Housing Beat: Mortgage Rates Flatten As Sun Belt Sees New Boom In Home Building

Zinger Key Points
  • Mortgage application volume has dropped in four of the last five weeks.
  • A new study finds Boise, Idaho, to be the nation's most overvalued housing market.

This week in the housing market, mortgage rates were mostly flat, mortgage application volume was down and the Sun Belt is shining with new single-family home construction.

On The Mortgage Front: Freddie Mac FMCC reported the 30-year fixed-rate mortgage averaged 5.09% as of June 2, down slightly from last week’s 5.10% average. The 15-year fixed-rate mortgage averaged 4.32%, up slightly from last week when it averaged 4.31%. And the 5-year Treasury-indexed hybrid adjustable-rate mortgage (ARM) averaged 4.04%, up from last week when it averaged 4.20%.

“Mortgage rates continued to inch downward this week but are still significantly higher than last year, affecting affordability and purchase demand,” said Sam Khater, Freddie Mac’s chief economist. “Heading into the summer, the potential homebuyer pool has shrunk, supply is on the rise and the housing market is normalizing. This is welcome news following unprecedented market tightness over the last couple years.”

Ah, but summer is still several weeks away and higher mortgage rates are not generating new home loan volume. The Mortgage Bankers Association’s (MBA) Market Composite Index, a measure of mortgage loan application volume, was down 2.3% for the week ending May 27 compared to the previous week. The seasonally adjusted Purchase Index dipped by 1% from one week earlier and the Refinance Index decreased 5% from the previous week and was 75% below the level of the same week one year ago.

“Mortgage rates fell for the fourth time in five weeks, as concerns of weaker economic growth and the recent stock market sell-off drove Treasury yields lower,” said Joel Kan, MBA’s associate vice president of economic and industry forecasting. “Mortgage applications decreased to its lowest level since December 2018, as the purchase market continues to struggle with supply and affordability challenges.”

Kan noted that last week’s purchase application level was down 14% from one year ago, with most activity focused on larger mortgages.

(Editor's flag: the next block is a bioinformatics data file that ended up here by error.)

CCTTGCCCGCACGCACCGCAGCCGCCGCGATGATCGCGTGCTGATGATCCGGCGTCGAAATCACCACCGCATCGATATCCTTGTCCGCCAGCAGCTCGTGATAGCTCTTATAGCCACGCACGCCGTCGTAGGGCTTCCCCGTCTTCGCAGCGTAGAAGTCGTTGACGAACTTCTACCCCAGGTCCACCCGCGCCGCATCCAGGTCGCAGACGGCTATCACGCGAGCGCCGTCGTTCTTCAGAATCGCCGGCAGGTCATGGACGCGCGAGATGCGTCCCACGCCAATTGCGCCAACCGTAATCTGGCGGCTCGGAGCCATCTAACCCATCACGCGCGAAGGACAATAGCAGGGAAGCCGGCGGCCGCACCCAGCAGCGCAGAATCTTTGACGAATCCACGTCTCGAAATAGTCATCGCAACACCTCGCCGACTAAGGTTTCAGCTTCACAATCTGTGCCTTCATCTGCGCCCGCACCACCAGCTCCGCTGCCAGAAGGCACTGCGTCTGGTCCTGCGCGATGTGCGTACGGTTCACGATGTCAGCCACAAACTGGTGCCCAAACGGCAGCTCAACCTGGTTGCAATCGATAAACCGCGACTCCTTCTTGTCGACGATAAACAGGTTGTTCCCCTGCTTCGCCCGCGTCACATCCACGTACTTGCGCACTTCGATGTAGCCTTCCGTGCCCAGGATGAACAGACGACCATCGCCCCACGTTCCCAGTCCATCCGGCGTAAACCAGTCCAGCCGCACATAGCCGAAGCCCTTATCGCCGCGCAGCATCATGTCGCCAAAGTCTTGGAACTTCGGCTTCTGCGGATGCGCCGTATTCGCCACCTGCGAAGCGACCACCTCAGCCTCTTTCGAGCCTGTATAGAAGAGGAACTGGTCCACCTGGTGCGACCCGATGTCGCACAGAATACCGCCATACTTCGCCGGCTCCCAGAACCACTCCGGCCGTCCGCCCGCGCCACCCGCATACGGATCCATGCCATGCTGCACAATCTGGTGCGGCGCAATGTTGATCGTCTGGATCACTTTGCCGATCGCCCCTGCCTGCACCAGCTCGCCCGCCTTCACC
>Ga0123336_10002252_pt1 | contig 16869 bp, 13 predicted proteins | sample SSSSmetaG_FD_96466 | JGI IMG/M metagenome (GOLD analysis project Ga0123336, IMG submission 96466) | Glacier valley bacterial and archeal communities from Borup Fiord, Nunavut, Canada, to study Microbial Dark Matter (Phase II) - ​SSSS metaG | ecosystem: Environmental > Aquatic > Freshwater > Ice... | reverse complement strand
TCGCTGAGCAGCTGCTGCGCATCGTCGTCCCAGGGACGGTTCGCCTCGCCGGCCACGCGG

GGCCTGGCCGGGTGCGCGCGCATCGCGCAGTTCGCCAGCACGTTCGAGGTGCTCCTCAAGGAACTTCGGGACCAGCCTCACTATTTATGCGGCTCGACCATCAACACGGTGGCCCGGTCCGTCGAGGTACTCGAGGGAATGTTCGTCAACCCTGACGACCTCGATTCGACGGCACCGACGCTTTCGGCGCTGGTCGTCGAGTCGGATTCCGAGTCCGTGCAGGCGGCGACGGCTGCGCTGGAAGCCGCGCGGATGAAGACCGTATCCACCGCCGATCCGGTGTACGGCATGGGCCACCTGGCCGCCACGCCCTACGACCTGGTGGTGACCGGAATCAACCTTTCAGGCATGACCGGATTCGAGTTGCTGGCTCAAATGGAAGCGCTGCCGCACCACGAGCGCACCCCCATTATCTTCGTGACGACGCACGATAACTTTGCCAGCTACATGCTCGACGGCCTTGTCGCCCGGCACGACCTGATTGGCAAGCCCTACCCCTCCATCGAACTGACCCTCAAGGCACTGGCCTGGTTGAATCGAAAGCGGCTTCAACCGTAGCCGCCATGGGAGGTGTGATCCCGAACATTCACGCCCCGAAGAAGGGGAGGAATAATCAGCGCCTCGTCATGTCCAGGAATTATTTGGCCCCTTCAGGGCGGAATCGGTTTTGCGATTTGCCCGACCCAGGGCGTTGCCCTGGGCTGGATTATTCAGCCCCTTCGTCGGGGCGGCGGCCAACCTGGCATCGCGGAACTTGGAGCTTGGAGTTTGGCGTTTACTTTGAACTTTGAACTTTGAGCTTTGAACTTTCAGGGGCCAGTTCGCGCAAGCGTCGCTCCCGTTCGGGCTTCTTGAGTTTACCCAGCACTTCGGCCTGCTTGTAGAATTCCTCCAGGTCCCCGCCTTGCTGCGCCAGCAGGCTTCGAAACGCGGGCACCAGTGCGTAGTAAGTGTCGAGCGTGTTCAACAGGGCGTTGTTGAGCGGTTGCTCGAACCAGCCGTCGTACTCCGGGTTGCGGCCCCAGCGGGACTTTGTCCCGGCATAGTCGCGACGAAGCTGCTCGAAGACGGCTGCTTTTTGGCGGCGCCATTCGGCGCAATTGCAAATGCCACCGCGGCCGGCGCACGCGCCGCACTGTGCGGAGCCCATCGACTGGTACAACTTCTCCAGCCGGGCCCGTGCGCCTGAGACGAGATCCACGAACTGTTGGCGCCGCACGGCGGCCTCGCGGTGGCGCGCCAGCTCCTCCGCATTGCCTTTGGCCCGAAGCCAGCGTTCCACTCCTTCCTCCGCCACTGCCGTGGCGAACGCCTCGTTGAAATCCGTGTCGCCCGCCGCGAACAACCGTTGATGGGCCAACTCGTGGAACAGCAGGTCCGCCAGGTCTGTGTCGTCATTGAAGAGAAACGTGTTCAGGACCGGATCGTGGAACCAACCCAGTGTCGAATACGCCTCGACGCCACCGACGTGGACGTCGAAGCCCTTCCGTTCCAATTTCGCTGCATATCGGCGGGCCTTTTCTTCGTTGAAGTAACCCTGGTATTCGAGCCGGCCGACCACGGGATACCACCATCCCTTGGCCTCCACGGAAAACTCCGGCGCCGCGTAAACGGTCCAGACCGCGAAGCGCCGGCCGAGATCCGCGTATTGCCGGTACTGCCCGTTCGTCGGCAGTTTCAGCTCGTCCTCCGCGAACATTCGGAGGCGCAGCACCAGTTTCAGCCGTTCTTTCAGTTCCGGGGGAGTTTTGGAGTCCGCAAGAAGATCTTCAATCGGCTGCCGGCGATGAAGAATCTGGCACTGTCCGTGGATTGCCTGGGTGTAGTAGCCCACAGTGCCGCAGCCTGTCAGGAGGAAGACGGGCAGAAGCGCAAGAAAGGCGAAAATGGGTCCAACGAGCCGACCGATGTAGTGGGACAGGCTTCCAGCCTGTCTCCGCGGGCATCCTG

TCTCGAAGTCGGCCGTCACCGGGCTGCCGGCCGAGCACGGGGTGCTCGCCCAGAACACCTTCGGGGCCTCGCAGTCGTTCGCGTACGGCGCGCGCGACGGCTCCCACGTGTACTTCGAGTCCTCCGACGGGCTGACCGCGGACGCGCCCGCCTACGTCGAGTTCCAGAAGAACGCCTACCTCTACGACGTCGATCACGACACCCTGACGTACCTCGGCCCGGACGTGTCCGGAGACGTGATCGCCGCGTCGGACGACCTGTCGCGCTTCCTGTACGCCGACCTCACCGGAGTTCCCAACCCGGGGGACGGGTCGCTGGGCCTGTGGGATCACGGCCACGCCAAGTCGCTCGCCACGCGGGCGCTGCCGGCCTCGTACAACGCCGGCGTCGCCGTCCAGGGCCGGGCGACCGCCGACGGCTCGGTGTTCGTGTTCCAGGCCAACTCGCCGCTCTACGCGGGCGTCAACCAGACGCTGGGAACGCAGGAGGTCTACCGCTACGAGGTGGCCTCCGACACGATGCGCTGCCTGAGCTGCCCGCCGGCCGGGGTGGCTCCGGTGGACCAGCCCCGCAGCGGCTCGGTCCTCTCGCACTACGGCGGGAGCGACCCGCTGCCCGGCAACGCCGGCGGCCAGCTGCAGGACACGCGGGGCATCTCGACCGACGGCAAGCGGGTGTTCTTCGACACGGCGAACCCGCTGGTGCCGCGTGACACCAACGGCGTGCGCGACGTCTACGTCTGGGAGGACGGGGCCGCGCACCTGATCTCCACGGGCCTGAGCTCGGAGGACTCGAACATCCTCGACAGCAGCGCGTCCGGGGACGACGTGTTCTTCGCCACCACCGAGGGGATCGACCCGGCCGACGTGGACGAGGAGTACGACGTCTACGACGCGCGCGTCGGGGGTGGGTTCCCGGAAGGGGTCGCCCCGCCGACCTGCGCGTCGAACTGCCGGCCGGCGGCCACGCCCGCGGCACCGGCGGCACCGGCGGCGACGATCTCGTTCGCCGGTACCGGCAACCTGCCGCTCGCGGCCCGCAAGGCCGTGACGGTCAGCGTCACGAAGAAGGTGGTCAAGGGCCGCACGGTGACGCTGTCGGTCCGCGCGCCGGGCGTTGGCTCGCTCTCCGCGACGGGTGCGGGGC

“Demand is high at the upper end of the market, and supply and affordability challenges are not as detrimental to these borrowers as they are to first-time buyers,” he said.

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On The Home Sales Front: One of the main frustrations facing first-time buyers has been the lack of available inventory. But that’s not to say new homes aren’t being constructed. A data report from Redfin RDFN found Sun Belt metro areas recorded the highest level of new home construction — Austin led the country with 31.1 single-family building permits per 10,000 people in the first quarter, followed by Raleigh, North Carolina (30.7), Jacksonville, Florida (29.2), Nashville (26.6), Charlotte, North Carolina (22.9), Phoenix (22.7), Houston (22.4), Orlando (20.3), Dallas (18.5) and Las Vegas (17.2).

Austin also led the country with the construction of new multifamily properties, with 26.1 multifamily building permits per 10,000 people in the first quarter, followed by Jacksonville (19.9), Salt Lake City (16.7), Orlando (12.7) and Denver (12.6).

“If there had been enough homes at the start of the pandemic, housing costs might not have skyrocketed the way they did over the past two years,” said Redfin Chief Economist Daryl Fairweather. “The government should support homebuilding with things like subsidies and upzoning even as demand pulls back so the housing-supply hole starts to fill in. There still aren’t enough homes to meet the pace of household creation, and we need to be more prepared when demand inevitably picks back up.”

But that raises another question: are the new homes being properly priced or are they overpriced? A new study by researchers at Florida Atlantic University and Florida International University determined four major U.S. housing markets are overvalued by more than 60% while 11 others are overvalued by more than 50%.

Boise, Idaho, led the nation in overpriced housing thanks to an influx of new arrivals during the pandemic who bought up available property for their remote work. The new research reported Boise’s pricing history suggested homes now should cost an average price of $299,202, although the typical buyer is paying $516,548 — which is 72.64% above the area’s long-term pricing trend. Austin followed in the ranking of overpriced markets, where buyers are paying 67.70% more than they should.

“Near-record-low mortgage rates helped fuel demand for housing, especially during the pandemic, and the competition for homes pushed prices higher,” said Dr. Ken H. Johnson, an economist in FAU’s College of Business. “But now the Federal Reserve is raising rates to curtail inflation, and already that’s cooling demand.”

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